The exercise of gratitude as an instrument for happiness has been known for years. Continuing studies support gratitude’s effectiveness, suggesting that a positive, thankful attitude contributes to greater success in work, better health, peak performance in sports (and business), a higher sense of well-being, and a faster rate of recovery from surgery.
But while we may acknowledge gratitude’s many benefits, it still be challenging to implement a gratitude practice. Humans have a strong negativity bias after all. We are skilled at noticing what is broken, undone or lacking in our lives. Gratitude needs to become more than just a Thanksgiving dinner sharing! But learning to embrace and see gratitude is HARD!
That’s why practicing gratitude makes so much sense, By practicing giving thanks for all we have, instead of complaining about what we lack, we allow ourselves the chance to see all of life as an opportunity and see hope and the future. Our planning becomes optimistic and forward-thinking. Problems don’t vanish but they become part of the journey that is life.
Remember gratitude isn’t blind optimism where negative things in life are whitewashed or disregarded. Thankfulness lets us decide where we put our focus and attention. Gratitude balances us and gives us hope.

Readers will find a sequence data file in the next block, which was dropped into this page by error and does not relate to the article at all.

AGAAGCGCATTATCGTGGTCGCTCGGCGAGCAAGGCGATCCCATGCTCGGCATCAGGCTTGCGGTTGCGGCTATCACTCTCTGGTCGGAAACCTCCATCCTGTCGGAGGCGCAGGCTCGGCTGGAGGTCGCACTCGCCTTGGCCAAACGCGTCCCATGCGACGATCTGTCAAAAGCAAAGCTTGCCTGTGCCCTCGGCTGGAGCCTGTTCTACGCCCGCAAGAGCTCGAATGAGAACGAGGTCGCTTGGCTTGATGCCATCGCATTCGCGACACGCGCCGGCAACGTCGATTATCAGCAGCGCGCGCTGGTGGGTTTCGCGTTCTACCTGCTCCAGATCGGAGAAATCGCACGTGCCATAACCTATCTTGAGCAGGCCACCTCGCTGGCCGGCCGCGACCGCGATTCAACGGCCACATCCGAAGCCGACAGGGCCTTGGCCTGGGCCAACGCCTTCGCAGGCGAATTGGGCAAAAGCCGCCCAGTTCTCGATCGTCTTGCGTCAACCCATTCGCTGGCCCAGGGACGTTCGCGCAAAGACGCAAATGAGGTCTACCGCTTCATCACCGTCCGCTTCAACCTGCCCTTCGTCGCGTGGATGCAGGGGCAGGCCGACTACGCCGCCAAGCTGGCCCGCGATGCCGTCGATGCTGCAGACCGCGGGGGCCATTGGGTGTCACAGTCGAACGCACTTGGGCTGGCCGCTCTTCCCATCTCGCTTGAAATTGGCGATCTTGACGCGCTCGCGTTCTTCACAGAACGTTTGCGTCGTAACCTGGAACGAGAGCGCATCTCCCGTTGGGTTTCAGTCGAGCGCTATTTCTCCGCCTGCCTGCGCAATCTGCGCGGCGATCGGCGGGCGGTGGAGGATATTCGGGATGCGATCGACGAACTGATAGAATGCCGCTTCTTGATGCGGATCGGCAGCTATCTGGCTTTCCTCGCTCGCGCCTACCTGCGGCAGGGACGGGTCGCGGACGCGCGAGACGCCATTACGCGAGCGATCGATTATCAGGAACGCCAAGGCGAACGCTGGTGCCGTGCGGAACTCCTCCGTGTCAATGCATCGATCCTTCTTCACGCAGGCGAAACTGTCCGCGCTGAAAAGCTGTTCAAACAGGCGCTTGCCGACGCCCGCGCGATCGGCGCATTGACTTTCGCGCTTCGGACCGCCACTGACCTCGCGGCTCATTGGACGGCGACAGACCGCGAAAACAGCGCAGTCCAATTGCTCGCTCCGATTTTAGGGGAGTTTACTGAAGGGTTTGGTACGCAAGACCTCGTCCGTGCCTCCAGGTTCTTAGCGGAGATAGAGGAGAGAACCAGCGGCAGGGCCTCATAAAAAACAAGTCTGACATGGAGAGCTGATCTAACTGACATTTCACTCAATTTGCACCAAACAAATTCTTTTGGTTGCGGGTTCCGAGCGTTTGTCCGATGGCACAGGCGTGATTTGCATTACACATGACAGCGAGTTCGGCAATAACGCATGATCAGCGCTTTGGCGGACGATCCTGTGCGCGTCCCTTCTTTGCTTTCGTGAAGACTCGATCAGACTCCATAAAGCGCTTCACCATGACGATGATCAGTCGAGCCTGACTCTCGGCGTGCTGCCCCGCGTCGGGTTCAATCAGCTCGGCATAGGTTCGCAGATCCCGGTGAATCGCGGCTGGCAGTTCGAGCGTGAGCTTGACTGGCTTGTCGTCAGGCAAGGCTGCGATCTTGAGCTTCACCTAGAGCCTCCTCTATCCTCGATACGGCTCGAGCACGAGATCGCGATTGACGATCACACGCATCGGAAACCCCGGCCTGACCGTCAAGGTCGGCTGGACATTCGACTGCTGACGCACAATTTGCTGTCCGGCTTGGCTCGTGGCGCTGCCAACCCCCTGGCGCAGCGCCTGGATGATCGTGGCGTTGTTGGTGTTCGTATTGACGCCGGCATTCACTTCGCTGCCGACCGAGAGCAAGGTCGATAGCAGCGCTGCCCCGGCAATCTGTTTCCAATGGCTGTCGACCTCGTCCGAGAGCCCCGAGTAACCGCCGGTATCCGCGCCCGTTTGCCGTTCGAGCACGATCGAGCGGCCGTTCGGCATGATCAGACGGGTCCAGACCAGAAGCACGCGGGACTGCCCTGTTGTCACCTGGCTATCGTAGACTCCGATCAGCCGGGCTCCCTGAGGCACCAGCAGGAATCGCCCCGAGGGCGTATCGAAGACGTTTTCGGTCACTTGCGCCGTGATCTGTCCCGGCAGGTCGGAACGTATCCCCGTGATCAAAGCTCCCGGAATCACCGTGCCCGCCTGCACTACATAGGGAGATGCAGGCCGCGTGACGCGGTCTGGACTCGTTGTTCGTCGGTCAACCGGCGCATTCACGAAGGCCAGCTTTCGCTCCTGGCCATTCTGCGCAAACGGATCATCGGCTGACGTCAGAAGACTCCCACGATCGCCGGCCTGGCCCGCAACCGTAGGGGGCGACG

There are many things to be grateful for: colourful autumn leaves, mobility, running water, animal friends, human friends who listen and really hear us, chocolate, fresh eggs, warm jackets, great podcasts, videos and books, the ability to read, nature. What’s on your list?
Some Ways to Practice Gratitude
• Keep a gratitude journal in which you list things for which you are thankful. You can make daily, weekly or monthly lists. Greater frequency may be better for creating a new habit, but just keeping that journal where you can see it will remind you to think in a grateful way.
• Pause and notice the little things around you to appreciate.
• Create a gratitude collage by drawing or pasting pictures.
• Share gratitude around the dinner table
• Work it into your nighttime or wake up routine.
• When you want to complain, make a gratitude list instead. You may be amazed by how much better you feel.
• Notice how gratitude is impacting your life. Write about it, paint or draw about it, sing about it, express thanks for gratitude.
If it’s still a struggle for you consider joining the Gratitude Project 2.0 – a daily reminder at randomized times will arrive in your mailbox for 365 days to encourage you to reflect and notice the things you can appreciate. As you begin, an inner shift often happens, and you will start to see things to be thankful for. That sense of fulfillment is gratitude at work.
Even if it isn’t a struggle you are welcome to join us and enjoy a more reflective gratitude practice. Between the Canadian Thanksgiving and Christmas, the program is a whopping $10! A gift from me to you! Because? Because I am thankful you are in my life!!